poner

Definition from Wiktionary, the free dictionary
Jump to navigation Jump to search
See also: poñer

Asturian[edit]

Etymology[edit]

From Latin pōnere, present active infinitive of pōnō.

Verb[edit]

poner

  1. to put

Conjugation[edit]


Interlingua[edit]

Pronunciation[edit]

Verb[edit]

poner

  1. to put

Conjugation[edit]


Spanish[edit]

Etymology[edit]

From Latin pōnere, present active infinitive of pōnō (whence English post and position), from Proto-Italic *posnō.

Pronunciation[edit]

Verb[edit]

poner (first-person singular present pongo, first-person singular preterite puse, past participle puesto)

  1. (transitive, reflexive or non-reflexive) to put, to put up, to place, to lay
    Pon eso en su lugar.Put that in its place.
    Pongamos el plan a la espera por ahora.Let's put the plan on hold for now.
    Puse un anuncio en Craigslist.I put up an ad on Craigslist.
  2. (transitive) to set, to set up (e.g. set an alarm, set up chairs)
    Voy a poner la mesaI'm going to set the table.
  3. (transitive) to put on (e.g. put on a smile, a happy face, a brave face; put on a pot of coffee, put something on display)
  4. (transitive) to choose, to designate (for a job, charge or responsibility)
  5. (transitive) to make (e.g. make somebody nervous, jealous, sad, emotional, uncomfortable)
    Basta. Me estás poniendo nerviosa.Stop. You're making me nervous.
  6. (transitive) to make, to give (in certain phrases; e.g. to make available, give an injection, to give effect)
    No pongas excusas.Don't make excuses.
    Permítanme poner un ejemplo.Let me give an example.
  7. (transitive) to name, to give a nickname
    Le voy a poner Rodrigo.I will name (him) Rodrigo.
  8. (transitive) to bring (e.g. to bring online, to bring order to, to bring up to speed or date, to bring to light)
  9. (transitive) to lay (e.g. to lay eggs, lay the foundation or groundwork)
  10. (transitive) to turn, to turn on (e.g. to turn the other cheek, turn on music, to turn upside-down)
    Mi ex-esposa manipuladora puso a mis propios amigos en mi contra.
    My manipulative ex-wife turned my own friends against me.
  11. (transitive) to get (in certain phrases)
    Necesitamos ponerlos de nuestra parte.We need to get them on our side.
    ¿No arranca su coche? En unos minutos, puedo ponerlo en marcha, sin problemas.
    Your car won't start? In a few minutes, I can get it running, no problem.
  12. (transitive) to call (in certain phrases; e.g. to call into question, call into doubt, call somebody's bluff)
  13. (transitive) to pay (attention)
  14. (transitive) to draw (e.g. to draw a line or set up a boundary)
  15. (transitive) to plant, to set up (e.g. plant one's feet, plant a bomb, set up explosives, plant a bug, set up a camera, plant a weapon)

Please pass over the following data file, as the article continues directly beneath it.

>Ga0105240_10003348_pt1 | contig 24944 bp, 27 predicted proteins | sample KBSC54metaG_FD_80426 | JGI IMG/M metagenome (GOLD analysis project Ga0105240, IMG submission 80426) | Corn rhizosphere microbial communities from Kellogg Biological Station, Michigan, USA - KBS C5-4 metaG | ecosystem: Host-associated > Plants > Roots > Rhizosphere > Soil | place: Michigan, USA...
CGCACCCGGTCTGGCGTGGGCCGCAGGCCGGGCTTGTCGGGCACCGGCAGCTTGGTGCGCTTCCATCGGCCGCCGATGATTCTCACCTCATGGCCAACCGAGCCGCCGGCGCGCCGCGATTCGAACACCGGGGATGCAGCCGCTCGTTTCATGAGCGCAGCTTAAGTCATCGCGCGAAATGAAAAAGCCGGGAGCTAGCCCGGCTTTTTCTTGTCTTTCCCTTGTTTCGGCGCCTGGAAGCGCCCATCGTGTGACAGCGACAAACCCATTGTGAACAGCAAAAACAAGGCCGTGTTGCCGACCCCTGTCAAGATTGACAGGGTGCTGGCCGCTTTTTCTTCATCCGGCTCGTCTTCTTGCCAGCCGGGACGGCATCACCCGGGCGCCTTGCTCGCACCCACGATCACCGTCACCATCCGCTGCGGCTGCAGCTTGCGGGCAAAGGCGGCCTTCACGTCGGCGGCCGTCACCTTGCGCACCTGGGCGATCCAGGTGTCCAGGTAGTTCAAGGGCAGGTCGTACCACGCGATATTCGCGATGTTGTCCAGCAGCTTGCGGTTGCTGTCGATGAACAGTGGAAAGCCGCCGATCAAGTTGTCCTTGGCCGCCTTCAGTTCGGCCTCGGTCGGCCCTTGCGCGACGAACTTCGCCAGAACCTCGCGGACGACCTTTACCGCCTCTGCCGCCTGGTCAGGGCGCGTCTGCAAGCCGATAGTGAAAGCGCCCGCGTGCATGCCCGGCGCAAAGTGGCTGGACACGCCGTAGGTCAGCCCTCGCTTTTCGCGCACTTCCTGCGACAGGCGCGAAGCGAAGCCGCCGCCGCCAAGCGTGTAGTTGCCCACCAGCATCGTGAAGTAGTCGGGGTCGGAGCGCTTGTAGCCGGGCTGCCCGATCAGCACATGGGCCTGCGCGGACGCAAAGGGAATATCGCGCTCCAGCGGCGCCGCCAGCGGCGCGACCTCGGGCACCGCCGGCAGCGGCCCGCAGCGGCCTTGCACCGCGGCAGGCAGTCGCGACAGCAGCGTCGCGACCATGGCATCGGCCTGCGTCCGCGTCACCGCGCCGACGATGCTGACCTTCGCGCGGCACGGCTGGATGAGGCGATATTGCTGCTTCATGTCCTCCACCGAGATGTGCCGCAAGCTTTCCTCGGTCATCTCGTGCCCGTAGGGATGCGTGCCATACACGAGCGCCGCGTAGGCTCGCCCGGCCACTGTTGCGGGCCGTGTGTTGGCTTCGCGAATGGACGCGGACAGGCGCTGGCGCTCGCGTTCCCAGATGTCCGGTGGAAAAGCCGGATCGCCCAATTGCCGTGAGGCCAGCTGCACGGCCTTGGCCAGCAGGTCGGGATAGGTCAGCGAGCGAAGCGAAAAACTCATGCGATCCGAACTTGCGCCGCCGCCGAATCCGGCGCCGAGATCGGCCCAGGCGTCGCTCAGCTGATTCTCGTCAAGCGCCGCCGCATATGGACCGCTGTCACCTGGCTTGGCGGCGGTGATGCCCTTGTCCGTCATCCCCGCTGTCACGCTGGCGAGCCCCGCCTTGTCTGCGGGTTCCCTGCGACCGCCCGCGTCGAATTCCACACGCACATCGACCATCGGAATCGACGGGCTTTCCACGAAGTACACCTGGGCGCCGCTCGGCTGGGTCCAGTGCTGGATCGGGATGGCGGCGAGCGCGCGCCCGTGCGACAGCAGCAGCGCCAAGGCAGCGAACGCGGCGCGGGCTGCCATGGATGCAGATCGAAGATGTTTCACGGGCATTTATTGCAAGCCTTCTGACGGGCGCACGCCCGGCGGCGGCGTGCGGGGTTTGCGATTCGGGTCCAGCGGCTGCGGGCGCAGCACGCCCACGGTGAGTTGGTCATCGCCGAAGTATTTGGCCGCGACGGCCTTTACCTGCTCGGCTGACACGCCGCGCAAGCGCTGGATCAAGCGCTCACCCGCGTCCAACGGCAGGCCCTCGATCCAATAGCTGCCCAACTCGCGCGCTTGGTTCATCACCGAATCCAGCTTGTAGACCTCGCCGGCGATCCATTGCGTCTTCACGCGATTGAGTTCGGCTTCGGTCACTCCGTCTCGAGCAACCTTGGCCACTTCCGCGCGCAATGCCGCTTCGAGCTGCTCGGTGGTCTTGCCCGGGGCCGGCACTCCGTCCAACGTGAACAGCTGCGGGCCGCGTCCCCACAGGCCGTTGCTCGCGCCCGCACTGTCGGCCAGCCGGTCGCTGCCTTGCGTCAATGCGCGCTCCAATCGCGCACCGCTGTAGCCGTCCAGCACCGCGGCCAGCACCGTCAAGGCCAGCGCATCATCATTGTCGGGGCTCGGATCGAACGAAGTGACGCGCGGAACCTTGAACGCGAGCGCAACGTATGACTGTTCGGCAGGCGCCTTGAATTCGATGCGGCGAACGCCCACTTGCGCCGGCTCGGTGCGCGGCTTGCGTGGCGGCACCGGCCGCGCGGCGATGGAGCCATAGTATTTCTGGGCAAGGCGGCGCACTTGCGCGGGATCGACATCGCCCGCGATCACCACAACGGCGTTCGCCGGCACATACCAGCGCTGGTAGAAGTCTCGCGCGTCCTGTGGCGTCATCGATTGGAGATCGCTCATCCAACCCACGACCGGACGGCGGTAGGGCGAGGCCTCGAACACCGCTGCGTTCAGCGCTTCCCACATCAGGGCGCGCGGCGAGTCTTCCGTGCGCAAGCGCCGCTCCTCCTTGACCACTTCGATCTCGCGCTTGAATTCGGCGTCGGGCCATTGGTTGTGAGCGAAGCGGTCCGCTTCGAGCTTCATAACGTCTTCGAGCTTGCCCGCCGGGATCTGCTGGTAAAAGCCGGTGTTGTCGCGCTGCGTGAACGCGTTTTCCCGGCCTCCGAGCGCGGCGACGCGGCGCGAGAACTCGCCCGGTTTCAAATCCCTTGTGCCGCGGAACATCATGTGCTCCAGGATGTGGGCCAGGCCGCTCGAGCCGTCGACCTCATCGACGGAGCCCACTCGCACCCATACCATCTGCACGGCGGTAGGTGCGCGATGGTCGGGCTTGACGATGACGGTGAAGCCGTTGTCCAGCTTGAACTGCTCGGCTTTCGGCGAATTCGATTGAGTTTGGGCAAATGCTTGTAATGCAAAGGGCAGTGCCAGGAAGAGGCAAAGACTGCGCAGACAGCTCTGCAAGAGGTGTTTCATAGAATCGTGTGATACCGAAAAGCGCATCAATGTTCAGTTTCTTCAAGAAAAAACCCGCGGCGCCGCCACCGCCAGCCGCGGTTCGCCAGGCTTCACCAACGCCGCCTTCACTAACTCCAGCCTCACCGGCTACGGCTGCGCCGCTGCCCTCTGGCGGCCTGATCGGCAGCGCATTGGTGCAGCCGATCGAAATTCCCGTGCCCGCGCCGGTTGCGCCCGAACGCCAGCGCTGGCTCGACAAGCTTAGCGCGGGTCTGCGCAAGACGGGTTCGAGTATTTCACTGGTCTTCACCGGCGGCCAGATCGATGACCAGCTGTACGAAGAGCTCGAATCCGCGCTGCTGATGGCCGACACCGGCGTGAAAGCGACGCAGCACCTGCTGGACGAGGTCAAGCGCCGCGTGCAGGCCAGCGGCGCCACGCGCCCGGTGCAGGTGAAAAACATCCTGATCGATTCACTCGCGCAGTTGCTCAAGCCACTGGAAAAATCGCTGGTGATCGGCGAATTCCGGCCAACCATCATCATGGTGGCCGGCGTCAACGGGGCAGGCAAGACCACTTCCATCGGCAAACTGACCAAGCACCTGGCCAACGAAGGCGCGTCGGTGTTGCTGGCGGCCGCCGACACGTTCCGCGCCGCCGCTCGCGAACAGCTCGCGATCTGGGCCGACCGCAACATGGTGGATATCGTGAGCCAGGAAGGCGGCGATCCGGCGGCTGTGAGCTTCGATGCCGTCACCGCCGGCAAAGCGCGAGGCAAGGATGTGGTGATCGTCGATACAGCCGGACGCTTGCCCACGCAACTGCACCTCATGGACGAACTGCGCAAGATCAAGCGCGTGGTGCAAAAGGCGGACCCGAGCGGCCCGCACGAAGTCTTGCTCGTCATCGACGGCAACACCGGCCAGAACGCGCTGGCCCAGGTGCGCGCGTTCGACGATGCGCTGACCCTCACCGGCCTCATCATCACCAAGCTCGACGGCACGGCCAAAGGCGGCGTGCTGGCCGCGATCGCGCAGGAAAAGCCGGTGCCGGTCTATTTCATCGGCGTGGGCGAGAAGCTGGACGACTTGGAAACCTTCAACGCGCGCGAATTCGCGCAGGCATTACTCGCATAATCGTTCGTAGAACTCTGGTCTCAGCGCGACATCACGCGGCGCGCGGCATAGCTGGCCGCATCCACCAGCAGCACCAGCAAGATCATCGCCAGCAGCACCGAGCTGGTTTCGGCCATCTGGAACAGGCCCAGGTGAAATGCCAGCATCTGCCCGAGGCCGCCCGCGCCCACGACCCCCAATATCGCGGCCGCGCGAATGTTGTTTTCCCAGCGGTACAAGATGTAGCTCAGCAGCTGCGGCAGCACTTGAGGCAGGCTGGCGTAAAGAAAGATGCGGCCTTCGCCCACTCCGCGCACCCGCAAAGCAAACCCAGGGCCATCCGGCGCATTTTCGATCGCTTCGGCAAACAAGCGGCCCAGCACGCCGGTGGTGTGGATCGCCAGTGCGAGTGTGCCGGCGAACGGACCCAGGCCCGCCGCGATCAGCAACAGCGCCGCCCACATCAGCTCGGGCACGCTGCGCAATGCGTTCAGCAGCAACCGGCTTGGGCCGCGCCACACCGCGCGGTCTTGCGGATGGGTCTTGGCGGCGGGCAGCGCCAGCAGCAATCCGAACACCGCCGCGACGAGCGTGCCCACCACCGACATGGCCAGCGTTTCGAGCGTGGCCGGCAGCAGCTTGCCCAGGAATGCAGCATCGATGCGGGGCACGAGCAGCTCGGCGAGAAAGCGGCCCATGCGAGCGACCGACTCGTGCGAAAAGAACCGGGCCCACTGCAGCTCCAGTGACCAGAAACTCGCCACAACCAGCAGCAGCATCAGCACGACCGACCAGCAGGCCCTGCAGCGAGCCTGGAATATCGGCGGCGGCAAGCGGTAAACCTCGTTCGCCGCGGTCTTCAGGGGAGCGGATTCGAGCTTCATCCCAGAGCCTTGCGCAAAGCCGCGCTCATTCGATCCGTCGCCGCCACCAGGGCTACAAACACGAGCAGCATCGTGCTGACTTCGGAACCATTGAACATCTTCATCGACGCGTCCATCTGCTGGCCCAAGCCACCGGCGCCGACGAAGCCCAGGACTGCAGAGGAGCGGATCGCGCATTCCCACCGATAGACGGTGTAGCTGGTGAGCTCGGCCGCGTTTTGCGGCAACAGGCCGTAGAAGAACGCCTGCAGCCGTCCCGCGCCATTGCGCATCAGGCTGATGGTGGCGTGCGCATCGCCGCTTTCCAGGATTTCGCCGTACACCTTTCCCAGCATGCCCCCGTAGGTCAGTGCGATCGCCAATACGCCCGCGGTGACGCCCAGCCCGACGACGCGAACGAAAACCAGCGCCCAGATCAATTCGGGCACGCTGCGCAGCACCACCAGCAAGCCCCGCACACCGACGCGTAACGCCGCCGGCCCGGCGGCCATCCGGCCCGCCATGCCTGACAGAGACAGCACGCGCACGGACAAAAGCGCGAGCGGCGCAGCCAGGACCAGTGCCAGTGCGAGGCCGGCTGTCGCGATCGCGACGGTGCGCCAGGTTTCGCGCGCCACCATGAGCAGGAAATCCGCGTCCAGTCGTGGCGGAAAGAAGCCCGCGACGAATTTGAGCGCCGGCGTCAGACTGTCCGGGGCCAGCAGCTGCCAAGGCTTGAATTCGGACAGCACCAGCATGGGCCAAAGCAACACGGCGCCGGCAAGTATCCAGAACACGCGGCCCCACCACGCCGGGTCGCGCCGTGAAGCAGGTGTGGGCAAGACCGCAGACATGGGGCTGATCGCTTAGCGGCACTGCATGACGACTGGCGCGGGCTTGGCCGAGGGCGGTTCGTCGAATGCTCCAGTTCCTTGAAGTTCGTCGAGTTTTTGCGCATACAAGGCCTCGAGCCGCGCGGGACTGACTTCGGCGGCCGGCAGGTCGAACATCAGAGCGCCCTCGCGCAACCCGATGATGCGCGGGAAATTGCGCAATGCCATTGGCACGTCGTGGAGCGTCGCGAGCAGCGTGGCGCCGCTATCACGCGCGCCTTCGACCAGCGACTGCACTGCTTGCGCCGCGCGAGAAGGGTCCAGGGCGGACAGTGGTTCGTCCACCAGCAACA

16. (Mexico, slang) (transitive) to contribute; to bring.
    Carlos pone la casa, yo pongo los refrescos.
    Carlos contributes with his house, I contribute with beverages.
  17. (electronics) to play
    Ya se puso la canción en el radio dos veces.
    The song already played on the radio twice.
    Si Pedro pone la música demasiado fuerte, se va a quedar sordo.
    If Pedro plays music too loud, he will end up deaf.
  18. (Spain, colloquial, transitive) To turn on, make horny
    Me pones mucho.
    You really turn me on.
  19. (reflexive) to put on, to don, to change into (clothing, shoes, accoutrements)
  20. (reflexive) to get
    ¡Ponte pillo! or ¡Ponte listo!Get clever!
    ¡Ponte de rodillas!Get on your knees!
    No me gusta ponerme en frente de la cámara.I don't like getting in front of the camera.
  21. (reflexive) (of a heavenly body) to set (i.e., to sink beneath the horizon)
    Ya casi se pone el sol.Sun is about to disappear.
  22. (reflexive) to become, to get ("become" is used in reference to entering into a physical or emotional state) (e.g. become anxious, fashionable, naughty, nervous, offensive, pale, sad, serious, stern, tense, ugly, violent, weird, etc.)
    Se pone agresiva cuando alguien la toca.She gets aggressive when anyone touches her.
  23. (reflexive) to start doing something, to begin, to get down to (+ a + infinitive)
    Se sentaron a la mesa y se pusieron a hablar en voz alta.They sat down at the table and started talking loudly.
    Por lo tanto, es hora de ponernos a trabajar.So, it's time for us to get down to work.
  24. (reflexive) to put oneself
    No te pongas en peligro.Do not put yourself in harm's way.

Conjugation[edit]

Synonyms[edit]

Antonyms[edit]

Derived terms[edit]

Related terms[edit]

See also[edit]

Further reading[edit]